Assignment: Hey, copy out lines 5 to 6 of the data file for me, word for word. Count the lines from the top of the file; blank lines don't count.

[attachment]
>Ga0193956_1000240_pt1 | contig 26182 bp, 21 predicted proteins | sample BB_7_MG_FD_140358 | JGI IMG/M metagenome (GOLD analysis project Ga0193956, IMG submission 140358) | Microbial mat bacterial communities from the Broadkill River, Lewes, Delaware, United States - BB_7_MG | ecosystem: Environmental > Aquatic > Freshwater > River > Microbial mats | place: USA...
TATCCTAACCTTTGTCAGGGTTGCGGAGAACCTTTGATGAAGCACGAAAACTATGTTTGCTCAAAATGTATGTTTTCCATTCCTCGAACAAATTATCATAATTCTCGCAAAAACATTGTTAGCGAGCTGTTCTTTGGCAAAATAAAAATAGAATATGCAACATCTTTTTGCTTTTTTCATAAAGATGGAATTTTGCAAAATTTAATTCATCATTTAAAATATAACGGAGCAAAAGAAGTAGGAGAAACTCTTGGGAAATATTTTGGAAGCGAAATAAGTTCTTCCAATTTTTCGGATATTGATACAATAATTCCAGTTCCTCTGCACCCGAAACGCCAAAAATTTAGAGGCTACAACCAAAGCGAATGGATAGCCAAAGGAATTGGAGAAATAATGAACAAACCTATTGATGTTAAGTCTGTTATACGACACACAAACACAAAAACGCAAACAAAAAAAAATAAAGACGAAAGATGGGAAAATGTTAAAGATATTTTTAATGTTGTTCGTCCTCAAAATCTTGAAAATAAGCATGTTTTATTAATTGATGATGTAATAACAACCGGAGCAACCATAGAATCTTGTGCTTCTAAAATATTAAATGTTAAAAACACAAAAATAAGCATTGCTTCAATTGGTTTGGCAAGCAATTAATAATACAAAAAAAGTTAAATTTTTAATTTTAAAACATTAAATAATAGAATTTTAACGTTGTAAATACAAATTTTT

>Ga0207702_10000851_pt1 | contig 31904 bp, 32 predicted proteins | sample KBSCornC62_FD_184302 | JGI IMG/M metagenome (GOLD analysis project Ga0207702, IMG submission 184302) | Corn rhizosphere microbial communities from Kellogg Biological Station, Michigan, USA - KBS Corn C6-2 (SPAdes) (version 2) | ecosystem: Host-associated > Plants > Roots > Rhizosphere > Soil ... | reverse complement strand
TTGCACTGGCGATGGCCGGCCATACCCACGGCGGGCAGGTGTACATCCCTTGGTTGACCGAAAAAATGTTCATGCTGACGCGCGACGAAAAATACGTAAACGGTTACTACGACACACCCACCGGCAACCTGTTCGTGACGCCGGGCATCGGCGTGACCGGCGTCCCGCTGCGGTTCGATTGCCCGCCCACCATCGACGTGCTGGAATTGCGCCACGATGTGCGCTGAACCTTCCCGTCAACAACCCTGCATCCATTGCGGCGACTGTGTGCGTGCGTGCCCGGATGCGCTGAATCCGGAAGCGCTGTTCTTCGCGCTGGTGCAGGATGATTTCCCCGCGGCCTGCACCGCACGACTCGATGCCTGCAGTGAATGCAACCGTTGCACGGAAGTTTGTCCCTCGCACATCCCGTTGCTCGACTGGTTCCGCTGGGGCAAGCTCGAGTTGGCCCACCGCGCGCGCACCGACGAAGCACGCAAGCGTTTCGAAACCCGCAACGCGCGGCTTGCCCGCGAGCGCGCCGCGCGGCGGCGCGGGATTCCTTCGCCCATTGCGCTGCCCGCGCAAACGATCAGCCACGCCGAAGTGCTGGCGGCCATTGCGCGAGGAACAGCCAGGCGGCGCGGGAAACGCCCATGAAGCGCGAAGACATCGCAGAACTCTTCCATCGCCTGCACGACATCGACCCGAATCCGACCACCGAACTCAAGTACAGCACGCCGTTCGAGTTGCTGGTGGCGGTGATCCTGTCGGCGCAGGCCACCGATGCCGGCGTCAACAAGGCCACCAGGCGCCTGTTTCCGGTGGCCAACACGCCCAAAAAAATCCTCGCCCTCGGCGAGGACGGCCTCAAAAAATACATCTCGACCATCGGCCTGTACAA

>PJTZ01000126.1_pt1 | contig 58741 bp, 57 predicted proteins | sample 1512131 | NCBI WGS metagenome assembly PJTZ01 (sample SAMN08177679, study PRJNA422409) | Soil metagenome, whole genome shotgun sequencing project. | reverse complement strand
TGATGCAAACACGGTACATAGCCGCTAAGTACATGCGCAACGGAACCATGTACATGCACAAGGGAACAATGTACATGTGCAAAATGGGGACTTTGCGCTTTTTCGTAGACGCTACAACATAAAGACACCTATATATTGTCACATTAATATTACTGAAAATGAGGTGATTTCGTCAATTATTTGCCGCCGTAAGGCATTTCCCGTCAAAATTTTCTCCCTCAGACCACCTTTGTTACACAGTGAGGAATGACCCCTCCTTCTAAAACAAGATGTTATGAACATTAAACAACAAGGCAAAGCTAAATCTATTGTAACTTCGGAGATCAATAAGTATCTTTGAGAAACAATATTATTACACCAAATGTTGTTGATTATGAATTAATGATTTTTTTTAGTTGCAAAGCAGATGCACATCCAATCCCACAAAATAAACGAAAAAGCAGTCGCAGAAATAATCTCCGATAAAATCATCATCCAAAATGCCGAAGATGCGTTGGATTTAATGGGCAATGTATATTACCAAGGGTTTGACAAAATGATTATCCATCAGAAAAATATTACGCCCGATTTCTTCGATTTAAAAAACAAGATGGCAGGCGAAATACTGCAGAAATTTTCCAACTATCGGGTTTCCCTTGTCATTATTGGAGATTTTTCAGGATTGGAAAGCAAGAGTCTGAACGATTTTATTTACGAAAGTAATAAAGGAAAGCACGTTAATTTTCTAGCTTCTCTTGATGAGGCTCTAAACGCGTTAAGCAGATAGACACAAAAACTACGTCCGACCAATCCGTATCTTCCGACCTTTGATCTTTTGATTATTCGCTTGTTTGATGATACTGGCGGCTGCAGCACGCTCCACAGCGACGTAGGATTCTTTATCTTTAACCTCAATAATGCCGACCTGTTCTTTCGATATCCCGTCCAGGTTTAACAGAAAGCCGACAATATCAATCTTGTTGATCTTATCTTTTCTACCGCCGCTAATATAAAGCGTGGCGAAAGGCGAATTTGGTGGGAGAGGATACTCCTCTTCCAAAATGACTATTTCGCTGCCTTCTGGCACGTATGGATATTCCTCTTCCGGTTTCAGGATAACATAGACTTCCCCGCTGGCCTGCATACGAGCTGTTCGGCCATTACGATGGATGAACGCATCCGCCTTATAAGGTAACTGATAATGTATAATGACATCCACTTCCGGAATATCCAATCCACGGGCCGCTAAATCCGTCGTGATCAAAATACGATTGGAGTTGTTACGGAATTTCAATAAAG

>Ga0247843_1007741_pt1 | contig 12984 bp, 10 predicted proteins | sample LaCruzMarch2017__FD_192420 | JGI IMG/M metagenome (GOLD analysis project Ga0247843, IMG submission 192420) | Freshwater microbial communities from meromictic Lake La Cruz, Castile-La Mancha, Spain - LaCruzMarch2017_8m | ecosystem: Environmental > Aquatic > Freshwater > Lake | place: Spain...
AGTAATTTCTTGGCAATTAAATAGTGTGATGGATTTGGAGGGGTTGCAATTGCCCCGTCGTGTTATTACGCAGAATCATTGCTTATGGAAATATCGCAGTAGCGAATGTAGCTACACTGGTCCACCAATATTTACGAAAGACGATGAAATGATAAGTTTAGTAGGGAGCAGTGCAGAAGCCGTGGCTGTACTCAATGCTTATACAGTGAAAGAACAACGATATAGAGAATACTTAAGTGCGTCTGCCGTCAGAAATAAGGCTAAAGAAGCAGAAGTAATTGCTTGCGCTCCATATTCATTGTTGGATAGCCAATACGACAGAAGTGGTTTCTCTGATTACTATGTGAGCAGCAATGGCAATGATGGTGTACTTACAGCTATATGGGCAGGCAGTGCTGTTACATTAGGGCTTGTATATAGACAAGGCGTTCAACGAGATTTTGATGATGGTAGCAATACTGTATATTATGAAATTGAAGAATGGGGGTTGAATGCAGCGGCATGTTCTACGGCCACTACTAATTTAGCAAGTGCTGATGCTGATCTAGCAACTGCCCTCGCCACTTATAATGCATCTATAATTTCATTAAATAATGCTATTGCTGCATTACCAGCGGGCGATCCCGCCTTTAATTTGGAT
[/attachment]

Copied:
>PJTZ01000126.1_pt1 | contig 58741 bp, 57 predicted proteins | sample 1512131 | NCBI WGS metagenome assembly PJTZ01 (sample SAMN08177679, study PRJNA422409) | Soil metagenome, whole genome shotgun sequencing project. | reverse complement strand
TGATGCAAACACGGTACATAGCCGCTAAGTACATGCGCAACGGAACCATGTACATGCACAAGGGAACAATGTACATGTGCAAAATGGGGACTTTGCGCTTTTTCGTAGACGCTACAACATAAAGACACCTATATATTGTCACATTAATATTACTGAAAATGAGGTGATTTCGTCAATTATTTGCCGCCGTAAGGCATTTCCCGTCAAAATTTTCTCCCTCAGACCACCTTTGTTACACAGTGAGGAATGACCCCTCCTTCTAAAACAAGATGTTATGAACATTAAACAACAAGGCAAAGCTAAATCTATTGTAACTTCGGAGATCAATAAGTATCTTTGAGAAACAATATTATTACACCAAATGTTGTTGATTATGAATTAATGATTTTTTTTAGTTGCAAAGCAGATGCACATCCAATCCCACAAAATAAACGAAAAAGCAGTCGCAGAAATAATCTCCGATAAAATCATCATCCAAAATGCCGAAGATGCGTTGGATTTAATGGGCAATGTATATTACCAAGGGTTTGACAAAATGATTATCCATCAGAAAAATATTACGCCCGATTTCTTCGATTTAAAAAACAAGATGGCAGGCGAAATACTGCAGAAATTTTCCAACTATCGGGTTTCCCTTGTCATTATTGGAGATTTTTCAGGATTGGAAAGCAAGAGTCTGAACGATTTTATTTACGAAAGTAATAAAGGAAAGCACGTTAATTTTCTAGCTTCTCTTGATGAGGCTCTAAACGCGTTAAGCAGATAGACACAAAAACTACGTCCGACCAATCCGTATCTTCCGACCTTTGATCTTTTGATTATTCGCTTGTTTGATGATACTGGCGGCTGCAGCACGCTCCACAGCGACGTAGGATTCTTTATCTTTAACCTCAATAATGCCGACCTGTTCTTTCGATATCCCGTCCAGGTTTAACAGAAAGCCGACAATATCAATCTTGTTGATCTTATCTTTTCTACCGCCGCTAATATAAAGCGTGGCGAAAGGCGAATTTGGTGGGAGAGGATACTCCTCTTCCAAAATGACTATTTCGCTGCCTTCTGGCACGTATGGATATTCCTCTTCCGGTTTCAGGATAACATAGACTTCCCCGCTGGCCTGCATACGAGCTGTTCGGCCATTACGATGGATGAACGCATCCGCCTTATAAGGTAACTGATAATGTATAATGACATCCACTTCCGGAATATCCAATCCACGGGCCGCTAAATCCGTCGTGATCAAAATACGATTGGAGTTGTTACGGAATTTCAATAAAG